Inside of box should show symbolism of inner strengths.

Students write a reflection about their use of symbolism, how and what everything on their box means and why they chose to include it in the project.


Visual Arts Standard 1:
Understanding and applying media, techniques, and processes

[9-12 Proficient] Students conceive and create works of visual art that demonstrate an understanding of how the communication of their ideas relates to the media, techniques, and processes they use
[9-12 Proficient] Students apply media, techniques, and processes with sufficient skill, confidence, and sensitivity that their intentions are carried out in their artworks
[9-12 Advanced] Students initiate, define, and solve challenging visual arts problems independently using intellectual skills such as analysis, synthesis, and evaluation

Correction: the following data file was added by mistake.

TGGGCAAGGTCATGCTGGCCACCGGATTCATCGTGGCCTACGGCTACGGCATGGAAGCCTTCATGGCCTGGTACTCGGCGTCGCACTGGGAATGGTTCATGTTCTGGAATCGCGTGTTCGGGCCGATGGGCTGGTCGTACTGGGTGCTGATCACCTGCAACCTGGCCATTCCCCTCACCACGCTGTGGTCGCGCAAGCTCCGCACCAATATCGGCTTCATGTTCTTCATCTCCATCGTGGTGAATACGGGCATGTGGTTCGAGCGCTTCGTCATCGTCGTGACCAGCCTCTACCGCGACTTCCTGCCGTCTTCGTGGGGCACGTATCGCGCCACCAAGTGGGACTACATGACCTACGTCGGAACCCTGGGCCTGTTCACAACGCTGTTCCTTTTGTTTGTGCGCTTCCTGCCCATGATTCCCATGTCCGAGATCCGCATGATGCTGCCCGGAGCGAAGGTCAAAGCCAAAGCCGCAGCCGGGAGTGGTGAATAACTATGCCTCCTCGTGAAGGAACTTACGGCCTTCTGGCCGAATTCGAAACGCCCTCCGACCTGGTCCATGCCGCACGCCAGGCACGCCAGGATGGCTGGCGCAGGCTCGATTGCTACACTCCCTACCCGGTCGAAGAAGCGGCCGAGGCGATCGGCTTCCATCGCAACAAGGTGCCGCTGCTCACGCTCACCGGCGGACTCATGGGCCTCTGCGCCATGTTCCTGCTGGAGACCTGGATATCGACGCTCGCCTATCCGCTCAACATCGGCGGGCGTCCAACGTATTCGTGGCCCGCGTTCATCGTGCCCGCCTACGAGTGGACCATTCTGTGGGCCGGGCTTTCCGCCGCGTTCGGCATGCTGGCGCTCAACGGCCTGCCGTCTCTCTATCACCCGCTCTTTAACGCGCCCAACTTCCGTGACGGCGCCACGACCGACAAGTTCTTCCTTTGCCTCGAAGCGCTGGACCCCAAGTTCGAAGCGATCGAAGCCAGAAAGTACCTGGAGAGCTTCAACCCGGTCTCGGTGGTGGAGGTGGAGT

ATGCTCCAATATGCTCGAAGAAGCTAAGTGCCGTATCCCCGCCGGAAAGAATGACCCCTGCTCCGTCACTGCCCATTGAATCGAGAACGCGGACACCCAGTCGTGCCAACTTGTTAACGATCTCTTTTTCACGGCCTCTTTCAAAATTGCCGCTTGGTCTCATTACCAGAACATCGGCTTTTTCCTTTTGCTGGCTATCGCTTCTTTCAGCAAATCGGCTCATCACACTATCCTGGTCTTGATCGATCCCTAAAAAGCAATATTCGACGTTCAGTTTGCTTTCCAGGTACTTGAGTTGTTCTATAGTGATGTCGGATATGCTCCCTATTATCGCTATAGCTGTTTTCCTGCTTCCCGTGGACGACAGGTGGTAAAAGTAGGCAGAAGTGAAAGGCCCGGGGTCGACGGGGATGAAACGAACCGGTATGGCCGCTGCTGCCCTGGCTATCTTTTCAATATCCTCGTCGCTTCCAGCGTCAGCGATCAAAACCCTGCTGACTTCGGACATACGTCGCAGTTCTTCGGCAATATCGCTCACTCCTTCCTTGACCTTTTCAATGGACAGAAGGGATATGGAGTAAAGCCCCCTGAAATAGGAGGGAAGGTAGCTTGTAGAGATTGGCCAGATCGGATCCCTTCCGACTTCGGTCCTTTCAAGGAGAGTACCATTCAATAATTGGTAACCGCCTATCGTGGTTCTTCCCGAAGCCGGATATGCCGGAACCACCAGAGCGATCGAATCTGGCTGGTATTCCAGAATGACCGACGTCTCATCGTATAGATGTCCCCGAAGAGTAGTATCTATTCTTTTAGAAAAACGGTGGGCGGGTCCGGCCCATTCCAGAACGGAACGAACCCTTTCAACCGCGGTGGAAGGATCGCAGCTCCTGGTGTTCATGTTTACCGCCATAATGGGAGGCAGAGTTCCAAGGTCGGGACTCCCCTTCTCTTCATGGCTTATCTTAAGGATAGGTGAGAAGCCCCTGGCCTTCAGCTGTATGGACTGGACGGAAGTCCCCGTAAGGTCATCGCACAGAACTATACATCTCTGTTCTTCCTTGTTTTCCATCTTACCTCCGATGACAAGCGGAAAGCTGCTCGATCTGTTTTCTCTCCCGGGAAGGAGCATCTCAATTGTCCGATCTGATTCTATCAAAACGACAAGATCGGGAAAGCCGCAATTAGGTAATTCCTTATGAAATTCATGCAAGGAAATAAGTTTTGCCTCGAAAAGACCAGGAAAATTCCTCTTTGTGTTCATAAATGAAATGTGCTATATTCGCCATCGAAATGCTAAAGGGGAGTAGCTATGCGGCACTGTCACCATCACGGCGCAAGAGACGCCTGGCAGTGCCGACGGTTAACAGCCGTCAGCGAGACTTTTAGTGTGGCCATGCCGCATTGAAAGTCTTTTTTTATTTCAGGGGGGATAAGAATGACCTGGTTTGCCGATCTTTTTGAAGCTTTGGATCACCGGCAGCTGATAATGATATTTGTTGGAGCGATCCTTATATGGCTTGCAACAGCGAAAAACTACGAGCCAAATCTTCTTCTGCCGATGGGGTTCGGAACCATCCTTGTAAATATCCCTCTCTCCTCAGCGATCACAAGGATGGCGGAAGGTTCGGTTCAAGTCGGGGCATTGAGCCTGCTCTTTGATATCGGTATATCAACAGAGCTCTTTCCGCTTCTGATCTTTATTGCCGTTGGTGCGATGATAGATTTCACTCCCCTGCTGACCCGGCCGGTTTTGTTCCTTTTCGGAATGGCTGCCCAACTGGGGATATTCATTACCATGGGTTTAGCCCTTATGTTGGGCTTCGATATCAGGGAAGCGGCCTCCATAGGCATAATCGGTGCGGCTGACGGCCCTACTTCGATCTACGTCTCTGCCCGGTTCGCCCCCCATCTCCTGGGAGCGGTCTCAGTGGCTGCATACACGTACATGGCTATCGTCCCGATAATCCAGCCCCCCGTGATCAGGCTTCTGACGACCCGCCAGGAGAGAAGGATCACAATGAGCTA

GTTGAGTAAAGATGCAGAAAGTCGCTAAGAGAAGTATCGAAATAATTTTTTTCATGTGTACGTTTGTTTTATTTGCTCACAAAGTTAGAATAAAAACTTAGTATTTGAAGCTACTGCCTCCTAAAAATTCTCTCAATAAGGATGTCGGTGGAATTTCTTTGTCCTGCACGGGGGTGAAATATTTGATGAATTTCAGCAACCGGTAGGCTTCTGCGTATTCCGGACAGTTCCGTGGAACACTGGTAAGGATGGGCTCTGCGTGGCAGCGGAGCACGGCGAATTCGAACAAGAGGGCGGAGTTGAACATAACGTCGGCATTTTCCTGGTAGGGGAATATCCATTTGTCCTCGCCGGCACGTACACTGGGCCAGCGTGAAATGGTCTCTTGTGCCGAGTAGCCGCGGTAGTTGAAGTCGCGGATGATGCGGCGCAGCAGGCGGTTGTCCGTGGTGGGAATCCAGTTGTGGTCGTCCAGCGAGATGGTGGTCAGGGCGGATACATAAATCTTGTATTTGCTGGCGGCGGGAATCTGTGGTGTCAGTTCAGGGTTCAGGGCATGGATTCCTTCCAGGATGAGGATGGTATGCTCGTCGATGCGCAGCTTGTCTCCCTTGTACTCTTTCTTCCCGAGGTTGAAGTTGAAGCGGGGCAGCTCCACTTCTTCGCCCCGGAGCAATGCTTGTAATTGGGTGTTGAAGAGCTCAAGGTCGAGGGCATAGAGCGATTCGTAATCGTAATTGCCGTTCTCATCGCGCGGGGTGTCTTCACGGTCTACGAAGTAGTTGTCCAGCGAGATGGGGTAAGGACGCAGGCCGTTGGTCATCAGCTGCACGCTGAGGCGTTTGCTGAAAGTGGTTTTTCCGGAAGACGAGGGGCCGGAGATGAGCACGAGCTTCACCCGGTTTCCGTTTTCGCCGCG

[9-12 Advanced] Students communicate ideas regularly at a high level of effectiveness in at least one visual arts medium

Visual Arts Standard 2:
Using knowledge of structures and functions

[9-12 Proficient] Students evaluate the effectiveness of artworks in terms of organizational structures and functions
[9-12 Proficient] Students demonstrate the ability to form and defend judgments about the characteristics and structures to accomplish commercial, personal, communal, or other purposes of art
[9-12 Proficient] Students create artworks that use organizational principles and functions to solve specific visual arts problems
[9-12 Advanced] Students demonstrate the ability to compare two or more perspectives about the use of organizational principles and functions in artwork and to defend personal evaluations of these perspectives